A video-rental company president explains how to avoid mistakes when a business changes accounting firms.
If you're changing accounting firms, don't wait until the last minute to give notice to the "old" firm. A sudden switch may provoke animosity and create havoc with tax matters and other record keeping.
Mark Feinstein, president of Northeast Management, a video-rental company based in Lincoln, R.I., avoided such problems last year when he left a Big Six firm for a regional accountant. One secret: he scheduled the switch to occur when the new firm had the most time to learn his operations and to teach him its own systems.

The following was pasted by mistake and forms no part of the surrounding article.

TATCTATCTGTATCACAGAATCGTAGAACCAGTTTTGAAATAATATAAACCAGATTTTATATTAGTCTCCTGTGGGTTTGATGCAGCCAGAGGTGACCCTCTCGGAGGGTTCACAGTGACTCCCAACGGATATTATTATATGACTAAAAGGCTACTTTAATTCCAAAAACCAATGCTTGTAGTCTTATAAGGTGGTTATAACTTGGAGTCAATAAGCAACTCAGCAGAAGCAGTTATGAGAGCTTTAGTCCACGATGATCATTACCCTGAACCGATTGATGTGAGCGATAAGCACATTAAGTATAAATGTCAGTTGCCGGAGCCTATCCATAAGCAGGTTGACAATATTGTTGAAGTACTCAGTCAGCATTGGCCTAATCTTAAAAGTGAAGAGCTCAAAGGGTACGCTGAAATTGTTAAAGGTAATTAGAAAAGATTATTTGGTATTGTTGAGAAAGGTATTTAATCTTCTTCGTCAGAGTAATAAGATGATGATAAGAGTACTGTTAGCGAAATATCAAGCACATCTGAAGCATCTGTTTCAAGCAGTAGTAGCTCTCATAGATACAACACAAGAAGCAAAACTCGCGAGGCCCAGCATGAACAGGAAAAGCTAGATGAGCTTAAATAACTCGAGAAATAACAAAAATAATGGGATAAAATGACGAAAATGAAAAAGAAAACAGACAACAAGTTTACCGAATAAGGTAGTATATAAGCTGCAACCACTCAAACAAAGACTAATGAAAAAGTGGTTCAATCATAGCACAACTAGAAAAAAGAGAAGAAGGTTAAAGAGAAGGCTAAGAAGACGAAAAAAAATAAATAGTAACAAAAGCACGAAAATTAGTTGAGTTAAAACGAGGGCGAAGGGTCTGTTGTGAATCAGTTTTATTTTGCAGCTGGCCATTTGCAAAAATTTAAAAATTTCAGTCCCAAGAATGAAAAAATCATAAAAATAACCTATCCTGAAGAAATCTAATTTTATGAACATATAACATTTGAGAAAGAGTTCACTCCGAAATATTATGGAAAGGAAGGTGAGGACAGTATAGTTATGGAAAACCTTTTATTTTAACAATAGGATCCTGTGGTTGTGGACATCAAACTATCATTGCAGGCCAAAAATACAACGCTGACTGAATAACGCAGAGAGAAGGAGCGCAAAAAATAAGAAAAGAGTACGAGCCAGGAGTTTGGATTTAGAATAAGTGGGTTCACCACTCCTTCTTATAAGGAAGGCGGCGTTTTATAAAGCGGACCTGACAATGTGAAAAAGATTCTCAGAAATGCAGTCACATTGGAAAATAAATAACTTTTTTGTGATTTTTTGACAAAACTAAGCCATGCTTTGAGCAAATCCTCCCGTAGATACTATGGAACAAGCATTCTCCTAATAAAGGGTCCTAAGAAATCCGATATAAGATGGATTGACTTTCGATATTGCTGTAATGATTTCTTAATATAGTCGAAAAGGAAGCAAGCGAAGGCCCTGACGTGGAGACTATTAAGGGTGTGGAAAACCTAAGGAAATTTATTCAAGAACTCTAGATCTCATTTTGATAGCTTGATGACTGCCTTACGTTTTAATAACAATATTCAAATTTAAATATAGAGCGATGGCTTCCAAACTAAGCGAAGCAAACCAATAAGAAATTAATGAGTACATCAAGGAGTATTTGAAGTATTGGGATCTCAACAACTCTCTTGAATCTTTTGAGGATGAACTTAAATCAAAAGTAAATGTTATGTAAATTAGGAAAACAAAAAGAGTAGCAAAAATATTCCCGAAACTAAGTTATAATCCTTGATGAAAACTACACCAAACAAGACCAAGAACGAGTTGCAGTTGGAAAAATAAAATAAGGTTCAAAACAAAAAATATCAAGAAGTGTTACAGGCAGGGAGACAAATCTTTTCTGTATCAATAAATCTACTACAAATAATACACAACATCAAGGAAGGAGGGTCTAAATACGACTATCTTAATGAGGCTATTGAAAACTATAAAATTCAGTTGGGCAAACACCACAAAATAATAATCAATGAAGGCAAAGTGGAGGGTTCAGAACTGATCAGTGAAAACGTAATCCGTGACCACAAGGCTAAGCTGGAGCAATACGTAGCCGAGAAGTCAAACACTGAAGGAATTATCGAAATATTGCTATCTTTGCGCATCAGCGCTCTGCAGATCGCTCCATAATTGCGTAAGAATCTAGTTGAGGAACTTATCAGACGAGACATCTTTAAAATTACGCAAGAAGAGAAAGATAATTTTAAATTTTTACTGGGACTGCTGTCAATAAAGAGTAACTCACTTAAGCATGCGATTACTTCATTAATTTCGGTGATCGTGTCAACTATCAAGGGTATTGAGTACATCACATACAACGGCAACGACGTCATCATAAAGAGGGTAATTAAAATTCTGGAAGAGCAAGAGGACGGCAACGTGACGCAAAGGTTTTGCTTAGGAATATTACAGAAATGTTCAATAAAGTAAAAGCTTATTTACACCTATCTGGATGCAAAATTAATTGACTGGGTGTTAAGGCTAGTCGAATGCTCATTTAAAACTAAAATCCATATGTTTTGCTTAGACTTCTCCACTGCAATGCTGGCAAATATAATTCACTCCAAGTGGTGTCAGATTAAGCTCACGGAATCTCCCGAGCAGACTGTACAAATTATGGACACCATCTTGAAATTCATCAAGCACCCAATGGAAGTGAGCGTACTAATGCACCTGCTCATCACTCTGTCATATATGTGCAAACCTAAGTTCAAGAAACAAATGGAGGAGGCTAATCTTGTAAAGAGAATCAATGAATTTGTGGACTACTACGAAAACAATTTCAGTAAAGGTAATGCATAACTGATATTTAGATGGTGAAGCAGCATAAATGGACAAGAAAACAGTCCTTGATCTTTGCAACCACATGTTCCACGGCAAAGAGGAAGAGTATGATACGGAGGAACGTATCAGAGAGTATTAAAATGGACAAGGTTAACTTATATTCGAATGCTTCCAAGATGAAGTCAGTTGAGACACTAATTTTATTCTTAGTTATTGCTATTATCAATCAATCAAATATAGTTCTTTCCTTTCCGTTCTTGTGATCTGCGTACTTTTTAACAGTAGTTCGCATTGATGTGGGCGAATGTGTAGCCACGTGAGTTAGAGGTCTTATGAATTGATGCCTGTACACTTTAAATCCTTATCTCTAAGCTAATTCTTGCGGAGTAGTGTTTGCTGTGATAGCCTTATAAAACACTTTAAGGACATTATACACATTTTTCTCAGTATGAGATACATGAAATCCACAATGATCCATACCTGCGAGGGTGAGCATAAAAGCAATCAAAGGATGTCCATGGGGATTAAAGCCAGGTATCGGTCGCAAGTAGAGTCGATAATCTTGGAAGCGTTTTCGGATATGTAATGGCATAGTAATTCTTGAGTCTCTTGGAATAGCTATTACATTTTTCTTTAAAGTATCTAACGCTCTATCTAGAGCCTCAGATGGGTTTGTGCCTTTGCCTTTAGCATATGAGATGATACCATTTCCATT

Feinstein gave his old accounting firm fair warning that he intended to leave it. He was flexible about the timing: "Our old firm was involved in a couple of longer-term projects, so we proposed an extended crossover period. That way the new firm took over all our current tax and cash-flow jobs, and the old firm finished its projects and phased itself out."